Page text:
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    Chapman’s attorney says petition seeking block of his release is without merit

    Sex offender Wayne Chapman is seen as he wheeled into court before a hearing, Tuesday, April 17, 2007 at Salem Superior Court in Salem, Mass. He will not be getting out of jail. (Photo by Lisa Poole) / OUTTAKe 0419
    Lisa Poole
    Sex offender Wayne Chapman is seen as he wheeled into court before a hearing, on April 17, 2007 at Salem Superior Court in Salem.

    The attorney for convicted child rapist Wayne W. Chapman has rejected the premise of a petition seeking to block his release from prison, saying the claims are without merit, according to a new court filing.

    “Petitioners simply do not have standing or a right of action to put forth any of the claims they make,” attorney Eric Tennen wrote in a filing dated May 27. “Moreover, none of their claims have any merit. Therefore, this Court cannot provide the relief requested.”

    Last week, four petitioners challenged Chapman’s release, requesting that the state’s highest court prohibit such a move. The petition came after the state’s the Department of Correction said Chapman, who has spent more than 40 years in prison and was publicly identified as a suspect in the 1976 disappearance of a Lawrence boy, was no longer considered to be sexually dangerous and must be released from prison.

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    The petitioners want the Massachusetts Supreme Judicial Court to review Chapman’s file and correct any errors in the process that led to his release.

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    In his response to the petition, Tennen said Chapman has “various medical issues” and that he will need special placement “somewhere that can accommodate his medical needs.”

    As soon as such a placement becomes available, Tennen said in his filing, “Chapman is entitled to immediate release.”

    Tennen has said that the review process for his client’s release was done in compliance with state law. Two psychologists who recently examined Chapman concluded that he no longer fits the legal criteria to be considered a sexually dangerous person, according to Tennen.

    The petitioners, said Tennen in the filing, “do not point to any statutory text, statement of legislative intent, or other authority granting them a private right of action to sue or intervene in these proceedings.”

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    Wendy Murphy, an attorney for the four petitioners, said she plans on filing a response to Chapman’s filing on Wednesday.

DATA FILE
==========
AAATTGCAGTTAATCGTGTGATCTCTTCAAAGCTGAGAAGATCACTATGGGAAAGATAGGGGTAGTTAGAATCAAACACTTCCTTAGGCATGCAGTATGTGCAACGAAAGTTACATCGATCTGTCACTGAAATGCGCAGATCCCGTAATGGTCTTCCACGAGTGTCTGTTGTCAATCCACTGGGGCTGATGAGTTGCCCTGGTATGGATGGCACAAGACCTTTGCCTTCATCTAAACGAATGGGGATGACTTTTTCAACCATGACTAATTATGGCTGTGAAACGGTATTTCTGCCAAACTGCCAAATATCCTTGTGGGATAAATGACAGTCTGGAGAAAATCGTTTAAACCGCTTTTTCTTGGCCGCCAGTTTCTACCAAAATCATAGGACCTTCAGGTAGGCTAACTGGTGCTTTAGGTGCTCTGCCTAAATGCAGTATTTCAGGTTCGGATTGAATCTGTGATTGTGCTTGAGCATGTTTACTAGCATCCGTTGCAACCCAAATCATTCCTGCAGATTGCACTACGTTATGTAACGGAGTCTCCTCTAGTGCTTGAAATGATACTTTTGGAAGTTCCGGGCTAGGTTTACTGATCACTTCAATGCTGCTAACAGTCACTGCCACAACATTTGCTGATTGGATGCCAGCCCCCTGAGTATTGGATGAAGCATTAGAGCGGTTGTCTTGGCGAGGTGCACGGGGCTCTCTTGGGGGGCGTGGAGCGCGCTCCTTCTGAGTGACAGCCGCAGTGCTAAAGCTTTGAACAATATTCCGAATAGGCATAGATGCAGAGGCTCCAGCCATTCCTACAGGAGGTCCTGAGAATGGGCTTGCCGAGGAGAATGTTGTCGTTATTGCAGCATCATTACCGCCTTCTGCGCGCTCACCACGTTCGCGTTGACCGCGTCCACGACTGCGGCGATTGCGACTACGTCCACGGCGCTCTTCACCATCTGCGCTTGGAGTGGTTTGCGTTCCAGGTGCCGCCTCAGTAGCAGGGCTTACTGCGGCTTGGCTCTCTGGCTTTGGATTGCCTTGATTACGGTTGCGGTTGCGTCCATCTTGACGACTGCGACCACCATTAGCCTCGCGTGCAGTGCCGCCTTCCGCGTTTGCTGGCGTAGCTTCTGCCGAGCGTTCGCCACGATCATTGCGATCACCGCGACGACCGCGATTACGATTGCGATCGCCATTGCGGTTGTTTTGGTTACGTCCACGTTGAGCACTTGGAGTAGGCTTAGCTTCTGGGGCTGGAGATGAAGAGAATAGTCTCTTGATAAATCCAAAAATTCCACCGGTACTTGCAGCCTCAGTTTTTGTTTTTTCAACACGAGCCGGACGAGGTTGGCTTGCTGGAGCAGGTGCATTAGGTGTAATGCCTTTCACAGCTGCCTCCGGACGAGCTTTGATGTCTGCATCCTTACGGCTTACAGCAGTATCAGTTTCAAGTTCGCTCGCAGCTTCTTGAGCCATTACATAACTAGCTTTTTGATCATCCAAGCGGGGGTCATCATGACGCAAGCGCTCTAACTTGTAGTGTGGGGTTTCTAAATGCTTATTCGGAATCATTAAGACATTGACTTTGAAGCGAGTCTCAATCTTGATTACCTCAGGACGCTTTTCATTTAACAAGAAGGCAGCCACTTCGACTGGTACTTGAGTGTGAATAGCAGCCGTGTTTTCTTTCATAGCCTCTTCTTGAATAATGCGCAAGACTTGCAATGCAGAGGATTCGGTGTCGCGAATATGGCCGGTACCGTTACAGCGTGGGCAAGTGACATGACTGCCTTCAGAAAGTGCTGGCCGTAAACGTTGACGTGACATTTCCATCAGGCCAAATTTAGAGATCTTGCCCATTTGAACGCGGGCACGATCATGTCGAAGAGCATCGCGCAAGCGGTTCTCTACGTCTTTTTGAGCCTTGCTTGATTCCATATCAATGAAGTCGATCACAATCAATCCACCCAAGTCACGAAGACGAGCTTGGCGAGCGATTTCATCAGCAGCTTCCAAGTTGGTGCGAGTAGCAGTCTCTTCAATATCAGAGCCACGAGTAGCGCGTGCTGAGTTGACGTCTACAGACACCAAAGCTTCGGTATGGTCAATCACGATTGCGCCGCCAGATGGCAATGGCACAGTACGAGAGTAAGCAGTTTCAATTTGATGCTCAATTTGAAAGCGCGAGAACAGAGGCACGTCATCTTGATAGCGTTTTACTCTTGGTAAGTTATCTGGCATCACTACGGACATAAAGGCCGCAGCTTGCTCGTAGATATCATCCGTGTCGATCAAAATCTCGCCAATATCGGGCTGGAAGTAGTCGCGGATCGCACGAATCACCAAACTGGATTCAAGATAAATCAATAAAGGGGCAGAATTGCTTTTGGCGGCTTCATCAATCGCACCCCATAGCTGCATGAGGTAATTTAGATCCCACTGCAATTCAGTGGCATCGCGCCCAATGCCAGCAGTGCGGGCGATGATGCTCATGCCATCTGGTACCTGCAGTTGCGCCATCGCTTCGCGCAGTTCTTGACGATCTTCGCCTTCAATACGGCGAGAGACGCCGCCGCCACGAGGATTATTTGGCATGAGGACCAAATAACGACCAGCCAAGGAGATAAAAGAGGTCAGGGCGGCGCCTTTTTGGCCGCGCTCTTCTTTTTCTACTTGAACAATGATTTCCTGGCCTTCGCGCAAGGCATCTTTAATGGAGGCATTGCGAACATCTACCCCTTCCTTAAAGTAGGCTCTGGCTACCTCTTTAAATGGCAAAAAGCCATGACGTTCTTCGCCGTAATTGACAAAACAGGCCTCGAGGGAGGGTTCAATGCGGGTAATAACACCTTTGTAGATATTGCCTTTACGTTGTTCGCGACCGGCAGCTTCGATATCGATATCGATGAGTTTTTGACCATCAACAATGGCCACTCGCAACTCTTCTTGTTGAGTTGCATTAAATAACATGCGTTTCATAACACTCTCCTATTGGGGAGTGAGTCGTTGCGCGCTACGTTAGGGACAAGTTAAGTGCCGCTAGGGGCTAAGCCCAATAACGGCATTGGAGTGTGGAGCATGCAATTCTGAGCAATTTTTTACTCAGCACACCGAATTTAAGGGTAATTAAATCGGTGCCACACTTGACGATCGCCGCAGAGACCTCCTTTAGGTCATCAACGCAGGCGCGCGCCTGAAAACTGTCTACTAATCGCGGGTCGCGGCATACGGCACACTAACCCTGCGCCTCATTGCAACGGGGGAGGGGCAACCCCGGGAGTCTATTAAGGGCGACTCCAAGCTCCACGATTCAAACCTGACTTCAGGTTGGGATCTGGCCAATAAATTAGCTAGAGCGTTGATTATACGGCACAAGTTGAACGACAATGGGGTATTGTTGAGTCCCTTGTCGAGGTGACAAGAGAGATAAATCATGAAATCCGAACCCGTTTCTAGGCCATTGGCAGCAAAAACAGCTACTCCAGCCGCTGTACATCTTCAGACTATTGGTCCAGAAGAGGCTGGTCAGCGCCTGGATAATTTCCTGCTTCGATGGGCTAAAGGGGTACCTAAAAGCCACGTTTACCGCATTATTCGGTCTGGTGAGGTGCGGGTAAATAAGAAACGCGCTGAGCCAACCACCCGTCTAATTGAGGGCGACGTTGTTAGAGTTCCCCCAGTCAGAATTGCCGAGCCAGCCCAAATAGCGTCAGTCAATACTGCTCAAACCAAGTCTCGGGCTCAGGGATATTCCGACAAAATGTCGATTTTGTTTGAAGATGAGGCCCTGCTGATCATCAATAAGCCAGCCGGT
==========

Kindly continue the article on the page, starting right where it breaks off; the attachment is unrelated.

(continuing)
Murphy is pushing for public access to the reports of the examiners who evaluated Chapman and wants a judicial review of the matter.

    All four petitioners are listed on the victim notification list for Chapman.

    Their petition stated that “Chapman himself stated that he raped as many as 100 boys, and fantasized about killing and cannibalizing a child.”

    Chapman, 70, finished serving sentences for child rape and other offenses in 2004, but remained locked up under a state law that keeps sex offenders in prison if they are found to be sexually dangerous, officials said.

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    There has been no release date set for Chapman, said Cara Savelli, a spokeswoman for the Department of Correction, in an e-mail on Tuesday.

    Savelli said his release “was determined as a result of two independent qualified examiners who are psychologists not employed by the DOC.”

    “The DOC lacked any ability to appeal the decision and Chapman must be let go when the court issues their order,” said Savelli.

    The department also says it followed “all statutory and procedural requirements regarding advance notification to the victims of Wayne Chapman.”

    Murphy disagreed with that characterization, saying the DOC did not give adequate notice.

    “The DOC believes it’s time to re-evaluate the statute that currently allows a dangerous sex offender to be released back into the community with no available recourse,” said Savelli in the e-mail. “In the absence of legislative changes to the statute, juries will not be allowed to hear from all experts because the Commonwealth cannot even go to trial in cases where both qualified examiners say a person is no longer sexually dangerous.”

    Governor Charlie Baker’s office also thinks Chapman should not be released.

    “The administration does not support the release of Mr. Chapman and plans to file legislation to increase penalties and improve court proceedings for sexually dangerous persons,” said Baker spokesman Brendan Moss in a statement Tuesday evening.

    Laura Crimaldi of Globe staff contributed to this report. Danny McDonald can be reached at daniel.mcdonald@globe.com. Follow him on Twitter @Danny__McDonald.